National Employment Standards
The National Employment Standards (NES) are the minimum employment entitlements that have to be provided to all employees.
On this page:
The National Employment Standards make up the minimum entitlements for employees in Australia.
Other workplace instruments can't provide for conditions that are less than the National Employment Standards. This includes an:
- employment contract
- enterprise agreement or other registered agreement.
These also can’t exclude the NES.
Employers have to give every new employee a copy of the Fair Work Information Statement (the FWIS) when they start their new job.
Employers also have to give every new casual employee a copy of the Casual Employment Information Statement (the CEIS) at the same time.
The minimum entitlements of the NES are:
- Maximum weekly hours
- Requests for flexible working arrangements
- Offers and requests to convert from casual to permanent employment
- Parental leave and related entitlements
- Annual leave
- Personal/carer's leave, compassionate leave and family and domestic violence leave
- Community service leave
- Long service leave
- Public holidays
- Superannuation contributions
- Notice of termination and redundancy pay
- Fair Work Information Statement (the FWIS) and Casual Employment Information Statement (the CEIS).
Our short videos help explain the different NES entitlements. Watch our NES videos on our YouTube channel.
These videos are also available with an Auslan interpreter on our Auslan page.
All employees in the national workplace relations system are covered by the NES. This is regardless of the award, registered agreement or employment contract that applies.
Casual employees and the NES
Casual employees only get some NES entitlements including:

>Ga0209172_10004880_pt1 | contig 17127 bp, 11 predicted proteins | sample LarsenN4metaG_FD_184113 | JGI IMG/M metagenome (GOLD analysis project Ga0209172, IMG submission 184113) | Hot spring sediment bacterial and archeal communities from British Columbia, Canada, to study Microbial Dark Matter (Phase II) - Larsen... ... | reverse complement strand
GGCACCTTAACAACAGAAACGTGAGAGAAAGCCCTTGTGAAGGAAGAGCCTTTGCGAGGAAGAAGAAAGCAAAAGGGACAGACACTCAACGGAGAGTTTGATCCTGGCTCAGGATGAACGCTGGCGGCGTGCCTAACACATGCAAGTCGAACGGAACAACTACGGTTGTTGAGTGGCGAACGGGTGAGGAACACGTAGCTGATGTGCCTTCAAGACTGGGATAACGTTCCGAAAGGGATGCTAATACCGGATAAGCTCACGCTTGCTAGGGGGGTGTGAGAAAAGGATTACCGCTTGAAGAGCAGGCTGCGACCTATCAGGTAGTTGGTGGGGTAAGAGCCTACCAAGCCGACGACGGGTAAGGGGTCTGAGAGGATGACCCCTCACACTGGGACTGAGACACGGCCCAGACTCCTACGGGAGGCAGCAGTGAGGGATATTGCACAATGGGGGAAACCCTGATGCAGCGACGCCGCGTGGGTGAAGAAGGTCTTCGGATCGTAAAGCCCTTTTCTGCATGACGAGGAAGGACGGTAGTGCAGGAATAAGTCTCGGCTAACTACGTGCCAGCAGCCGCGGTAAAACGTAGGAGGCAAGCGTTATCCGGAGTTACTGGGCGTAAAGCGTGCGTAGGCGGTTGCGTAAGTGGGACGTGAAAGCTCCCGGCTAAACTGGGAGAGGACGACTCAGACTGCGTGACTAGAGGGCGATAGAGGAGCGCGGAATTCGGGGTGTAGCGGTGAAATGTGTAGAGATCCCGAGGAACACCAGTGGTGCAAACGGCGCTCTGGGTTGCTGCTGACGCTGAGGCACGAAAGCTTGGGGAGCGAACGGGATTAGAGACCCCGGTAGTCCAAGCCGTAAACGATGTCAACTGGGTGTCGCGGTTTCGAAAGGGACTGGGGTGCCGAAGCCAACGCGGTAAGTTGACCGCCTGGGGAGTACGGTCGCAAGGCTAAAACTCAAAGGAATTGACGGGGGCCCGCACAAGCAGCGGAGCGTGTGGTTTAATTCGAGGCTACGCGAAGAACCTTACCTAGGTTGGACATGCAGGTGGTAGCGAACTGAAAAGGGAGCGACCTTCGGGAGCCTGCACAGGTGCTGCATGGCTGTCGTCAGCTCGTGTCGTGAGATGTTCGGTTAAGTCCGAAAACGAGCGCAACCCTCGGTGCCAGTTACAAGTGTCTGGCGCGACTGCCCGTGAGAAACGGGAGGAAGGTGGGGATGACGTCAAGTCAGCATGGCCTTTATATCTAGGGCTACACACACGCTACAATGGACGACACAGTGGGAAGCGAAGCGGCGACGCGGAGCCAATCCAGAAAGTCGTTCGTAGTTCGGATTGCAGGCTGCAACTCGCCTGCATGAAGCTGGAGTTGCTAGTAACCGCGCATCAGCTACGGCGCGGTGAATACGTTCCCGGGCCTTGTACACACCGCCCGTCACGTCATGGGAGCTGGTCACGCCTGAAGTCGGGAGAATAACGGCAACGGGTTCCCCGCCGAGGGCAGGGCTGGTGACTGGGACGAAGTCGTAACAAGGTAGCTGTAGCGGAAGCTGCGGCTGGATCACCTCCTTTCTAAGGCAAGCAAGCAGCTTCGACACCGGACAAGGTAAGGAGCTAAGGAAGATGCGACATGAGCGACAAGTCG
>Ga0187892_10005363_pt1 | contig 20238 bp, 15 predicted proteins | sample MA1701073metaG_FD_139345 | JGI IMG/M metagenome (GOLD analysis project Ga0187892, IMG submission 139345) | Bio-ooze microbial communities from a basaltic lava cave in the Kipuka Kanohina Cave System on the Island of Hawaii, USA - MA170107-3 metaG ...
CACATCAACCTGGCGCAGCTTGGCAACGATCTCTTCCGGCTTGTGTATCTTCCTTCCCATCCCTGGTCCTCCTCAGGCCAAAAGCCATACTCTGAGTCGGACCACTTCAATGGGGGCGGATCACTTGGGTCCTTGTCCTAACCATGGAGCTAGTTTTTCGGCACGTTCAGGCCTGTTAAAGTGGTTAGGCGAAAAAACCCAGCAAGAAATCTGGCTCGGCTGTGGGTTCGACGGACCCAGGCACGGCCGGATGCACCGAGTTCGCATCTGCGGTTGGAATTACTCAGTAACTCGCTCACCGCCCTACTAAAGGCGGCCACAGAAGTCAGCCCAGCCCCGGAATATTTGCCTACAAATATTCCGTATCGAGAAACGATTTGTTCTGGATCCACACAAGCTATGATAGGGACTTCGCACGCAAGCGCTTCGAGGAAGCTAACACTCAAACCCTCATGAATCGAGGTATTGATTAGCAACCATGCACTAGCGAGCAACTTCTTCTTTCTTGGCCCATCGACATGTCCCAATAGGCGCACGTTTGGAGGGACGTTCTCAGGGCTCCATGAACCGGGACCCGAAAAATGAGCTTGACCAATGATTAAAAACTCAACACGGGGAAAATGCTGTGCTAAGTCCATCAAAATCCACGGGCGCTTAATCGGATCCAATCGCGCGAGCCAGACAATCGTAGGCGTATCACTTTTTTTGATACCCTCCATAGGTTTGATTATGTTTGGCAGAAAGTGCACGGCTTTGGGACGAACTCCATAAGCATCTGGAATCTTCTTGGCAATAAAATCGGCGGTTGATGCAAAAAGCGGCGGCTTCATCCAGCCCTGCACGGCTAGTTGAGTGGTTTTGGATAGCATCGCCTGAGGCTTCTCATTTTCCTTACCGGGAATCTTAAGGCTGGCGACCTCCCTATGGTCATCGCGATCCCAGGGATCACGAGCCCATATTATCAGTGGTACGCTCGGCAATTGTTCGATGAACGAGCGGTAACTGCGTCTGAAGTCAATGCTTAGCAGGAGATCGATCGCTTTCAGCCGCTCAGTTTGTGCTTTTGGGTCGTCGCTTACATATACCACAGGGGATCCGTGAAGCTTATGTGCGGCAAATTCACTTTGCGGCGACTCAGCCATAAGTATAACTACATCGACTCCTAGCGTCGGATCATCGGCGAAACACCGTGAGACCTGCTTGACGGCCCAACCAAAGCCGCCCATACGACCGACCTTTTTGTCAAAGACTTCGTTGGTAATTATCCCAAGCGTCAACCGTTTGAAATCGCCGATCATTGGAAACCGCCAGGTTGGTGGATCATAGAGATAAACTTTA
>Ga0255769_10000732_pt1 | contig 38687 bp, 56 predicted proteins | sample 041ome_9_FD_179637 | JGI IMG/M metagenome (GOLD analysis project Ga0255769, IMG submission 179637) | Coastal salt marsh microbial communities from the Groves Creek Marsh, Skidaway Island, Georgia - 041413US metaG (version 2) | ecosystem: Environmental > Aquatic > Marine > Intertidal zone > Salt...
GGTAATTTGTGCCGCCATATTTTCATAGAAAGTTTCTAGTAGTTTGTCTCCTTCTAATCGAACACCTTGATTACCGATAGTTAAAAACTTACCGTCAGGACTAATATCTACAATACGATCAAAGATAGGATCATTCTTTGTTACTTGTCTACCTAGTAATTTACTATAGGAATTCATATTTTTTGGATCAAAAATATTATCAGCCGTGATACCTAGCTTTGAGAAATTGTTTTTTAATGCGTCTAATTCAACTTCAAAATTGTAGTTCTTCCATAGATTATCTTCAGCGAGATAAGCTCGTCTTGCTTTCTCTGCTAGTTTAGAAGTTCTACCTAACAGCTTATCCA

- offers and requests to convert from casual to permanent employment
- paid family and domestic violence leave
- unpaid carer's leave
- unpaid compassionate leave
- unpaid community service leave
- the Fair Work Information Statement (the FWIS) and the Casual Employment Information Statement (the CEIS).
In some states and territories, long serving casuals are eligible for long service leave.
Casual employees can request flexible working arrangements and take unpaid parental leave if:
- they have been employed by their employer as a casual employee on a regular and systematic basis over at least 12 months, and
- they reasonably expect to continue being employed by the employer on a regular and systematic basis.
See Casual employees for more information.
Source reference: Fair Work Act 2009 s.61
Tools and resources
Have a workplace problem?
Problems can happen in any workplace.
To have a productive and peaceful work environment, it's important to prevent problems from happening in the first place.
Check out our Preventing workplace problems page for more details.
If you already have a workplace problem, use our tools and information to help you resolve it.
Check out our Fixing a workplace problem section for practical information about:
- working out if there is a problem
- speaking with your employer or employee about fixing the problem
- getting help from us if you can't fix the problem.